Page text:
Cyberattack on Red Cross Exposes Data of More Than 500,000 People

Colin Thierry
Colin Thierry Writer
Colin Thierry Colin Thierry Writer

A cyberattack on a Swiss contractor of the International Committee of the Red Cross (ICRC) led to a data breach impacting more than 515,000 people, the organization said on Wednesday in a press release. The stolen data belongs to a vulnerable group of people enrolled in the Restoring Family Links initiative aimed at families separated due to disasters, war, or migration.

Although the nature of the cyberattack is still unknown, the ICRC said that it temporarily suspended the Restoring Family Links program since the data included personal and confidential information.

“Your actions could potentially cause yet more harm and pain to those who have already endured untold suffering,” said Robert Mardini, ICRC’s director-general, pleading with the unknown threat actors. “Please do the right thing. Do not share, sell, leak or otherwise use this data.”

Humanitarian and health organizations get targeted by hackers due to their strategic importance, the highly vulnerable data that they work with, and because these types of incidents gain a significant amount of media attention.

For example, since 2020, cybercriminals have been using the fear and uncertainty surrounding the COVID-19 pandemic to exploit it to its fullest by launching attacks against people and organizations. There have been phishing attacks disguised as ”Free PCR test against Omicron”, United Nations COVID-19 compensation email scams, and a cyberattack targeting the Brazilian Ministry of Health that stole COVID-19 vaccination data.

In September, the United Nations was breached by hackers and employee credentials were sold on the dark web. Additionally, in May, a hacker group called Nobelium cracked the email systems of the US State Department’s Agency for International Development (USAID) and sent infected messages to 3,000 accounts in 150 different organizations between 24 countries.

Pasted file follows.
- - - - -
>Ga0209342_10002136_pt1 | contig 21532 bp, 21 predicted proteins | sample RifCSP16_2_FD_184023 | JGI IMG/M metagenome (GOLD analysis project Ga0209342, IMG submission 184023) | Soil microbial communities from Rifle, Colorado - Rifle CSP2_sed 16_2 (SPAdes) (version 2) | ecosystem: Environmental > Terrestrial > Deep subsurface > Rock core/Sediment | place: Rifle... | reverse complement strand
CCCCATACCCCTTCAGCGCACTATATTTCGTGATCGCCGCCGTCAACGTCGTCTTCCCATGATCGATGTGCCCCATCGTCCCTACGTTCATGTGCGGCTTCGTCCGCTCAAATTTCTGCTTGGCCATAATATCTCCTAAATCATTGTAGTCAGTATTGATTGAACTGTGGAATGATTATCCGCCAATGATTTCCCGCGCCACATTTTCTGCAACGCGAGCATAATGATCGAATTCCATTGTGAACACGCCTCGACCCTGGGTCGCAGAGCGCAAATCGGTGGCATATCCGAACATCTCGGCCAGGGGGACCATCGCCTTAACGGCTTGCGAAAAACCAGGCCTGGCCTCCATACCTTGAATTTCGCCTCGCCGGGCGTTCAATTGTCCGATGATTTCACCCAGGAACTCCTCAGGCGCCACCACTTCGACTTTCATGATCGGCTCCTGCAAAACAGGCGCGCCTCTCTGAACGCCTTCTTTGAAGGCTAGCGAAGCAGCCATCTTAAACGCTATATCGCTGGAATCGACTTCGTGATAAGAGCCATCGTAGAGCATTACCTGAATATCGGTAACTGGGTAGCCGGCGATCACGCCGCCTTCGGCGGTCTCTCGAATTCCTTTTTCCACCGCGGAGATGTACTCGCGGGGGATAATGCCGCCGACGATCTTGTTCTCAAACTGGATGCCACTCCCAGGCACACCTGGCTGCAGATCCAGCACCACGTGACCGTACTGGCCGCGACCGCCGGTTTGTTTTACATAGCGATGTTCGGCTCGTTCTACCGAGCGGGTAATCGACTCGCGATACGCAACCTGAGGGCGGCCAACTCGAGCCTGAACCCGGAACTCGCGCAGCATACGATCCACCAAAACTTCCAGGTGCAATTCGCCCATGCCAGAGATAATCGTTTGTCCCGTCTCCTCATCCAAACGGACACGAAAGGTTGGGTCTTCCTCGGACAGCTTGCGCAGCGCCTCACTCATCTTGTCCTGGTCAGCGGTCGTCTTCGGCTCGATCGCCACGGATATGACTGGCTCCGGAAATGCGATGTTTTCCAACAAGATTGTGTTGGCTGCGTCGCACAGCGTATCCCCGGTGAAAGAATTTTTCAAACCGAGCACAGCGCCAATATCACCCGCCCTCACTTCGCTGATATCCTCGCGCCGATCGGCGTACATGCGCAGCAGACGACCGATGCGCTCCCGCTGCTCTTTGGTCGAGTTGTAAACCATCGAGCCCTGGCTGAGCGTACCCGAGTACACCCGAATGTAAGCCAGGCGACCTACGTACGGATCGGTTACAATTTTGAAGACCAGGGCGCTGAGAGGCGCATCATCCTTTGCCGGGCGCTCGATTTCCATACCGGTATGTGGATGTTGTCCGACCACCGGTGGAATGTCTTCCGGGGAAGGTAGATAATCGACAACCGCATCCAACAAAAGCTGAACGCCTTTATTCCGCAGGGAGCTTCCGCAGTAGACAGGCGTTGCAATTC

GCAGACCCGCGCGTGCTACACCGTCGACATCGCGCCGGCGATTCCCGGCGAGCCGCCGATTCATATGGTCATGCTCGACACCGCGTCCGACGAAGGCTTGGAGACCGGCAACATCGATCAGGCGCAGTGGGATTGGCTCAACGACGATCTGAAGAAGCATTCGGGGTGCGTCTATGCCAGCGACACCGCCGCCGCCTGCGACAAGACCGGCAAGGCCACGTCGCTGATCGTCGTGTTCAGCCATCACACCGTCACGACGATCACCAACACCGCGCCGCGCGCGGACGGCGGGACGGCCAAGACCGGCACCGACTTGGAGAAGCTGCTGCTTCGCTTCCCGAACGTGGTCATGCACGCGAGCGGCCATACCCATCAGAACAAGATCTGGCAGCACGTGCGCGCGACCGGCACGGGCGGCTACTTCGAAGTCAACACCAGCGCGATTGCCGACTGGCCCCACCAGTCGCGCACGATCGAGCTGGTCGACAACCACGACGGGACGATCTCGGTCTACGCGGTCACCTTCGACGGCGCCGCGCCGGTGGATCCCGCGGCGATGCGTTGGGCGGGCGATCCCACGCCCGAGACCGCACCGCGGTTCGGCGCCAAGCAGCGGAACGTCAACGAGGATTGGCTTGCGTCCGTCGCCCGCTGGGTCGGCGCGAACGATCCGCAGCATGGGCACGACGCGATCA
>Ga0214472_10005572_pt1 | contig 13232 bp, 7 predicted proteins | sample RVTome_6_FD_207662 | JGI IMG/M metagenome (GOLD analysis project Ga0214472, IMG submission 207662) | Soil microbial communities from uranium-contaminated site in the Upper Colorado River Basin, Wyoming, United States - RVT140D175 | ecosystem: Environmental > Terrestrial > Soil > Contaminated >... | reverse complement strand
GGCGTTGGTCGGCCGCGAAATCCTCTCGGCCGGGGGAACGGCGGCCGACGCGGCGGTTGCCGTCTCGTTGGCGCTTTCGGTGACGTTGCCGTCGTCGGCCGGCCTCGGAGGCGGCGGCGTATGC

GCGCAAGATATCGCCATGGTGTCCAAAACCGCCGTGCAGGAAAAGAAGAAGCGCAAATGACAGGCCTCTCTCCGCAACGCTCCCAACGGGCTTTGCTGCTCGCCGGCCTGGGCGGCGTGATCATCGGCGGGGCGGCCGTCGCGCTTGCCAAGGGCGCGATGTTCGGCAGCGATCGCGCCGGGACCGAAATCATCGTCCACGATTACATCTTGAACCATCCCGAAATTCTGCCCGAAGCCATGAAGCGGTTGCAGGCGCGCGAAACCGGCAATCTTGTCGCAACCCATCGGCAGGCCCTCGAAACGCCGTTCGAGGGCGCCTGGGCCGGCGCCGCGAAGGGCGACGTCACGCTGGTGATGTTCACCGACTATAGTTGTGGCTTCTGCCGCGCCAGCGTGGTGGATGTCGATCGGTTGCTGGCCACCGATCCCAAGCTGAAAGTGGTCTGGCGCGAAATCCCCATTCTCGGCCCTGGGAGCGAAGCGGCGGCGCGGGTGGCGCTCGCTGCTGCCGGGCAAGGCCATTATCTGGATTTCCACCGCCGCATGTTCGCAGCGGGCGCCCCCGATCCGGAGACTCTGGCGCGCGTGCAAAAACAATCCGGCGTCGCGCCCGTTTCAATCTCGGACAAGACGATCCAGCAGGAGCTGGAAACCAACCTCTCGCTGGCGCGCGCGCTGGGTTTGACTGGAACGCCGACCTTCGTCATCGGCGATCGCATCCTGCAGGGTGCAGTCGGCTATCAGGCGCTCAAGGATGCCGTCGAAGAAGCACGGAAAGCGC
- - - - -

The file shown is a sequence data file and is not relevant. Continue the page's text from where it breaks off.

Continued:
It’s not clear yet if the attack against the ICRC is financially or politically motivated. The organization is a vocal advocate of applying International Humanitarian Law (IHL) in order to outlaw cyberattacks against civilians during conflicts. If the stolen personal information fell into the hands of a state actor, however, it could be used to identify and persecute civilians belonging to specific groups.

“Every day, the Red Cross Red Crescent Movement helps reunite on average 12 missing people with their families. That’s a dozen joyful family reunifications every day. Cyber-attacks like this jeopardize that essential work,” Mardini said. “We are taking this breach extremely seriously. We are working closely with our humanitarian partners worldwide to understand the scope of the attack and take the appropriate measures to safeguard our data in the future.”

About the Author

About the Author

Colin Thierry is a former cybersecurity researcher and journalist for SafetyDetectives who has written a wide variety of content for the web over the past 2 years. In his free time, he enjoys spending time outdoors, traveling, watching sports, and playing video games.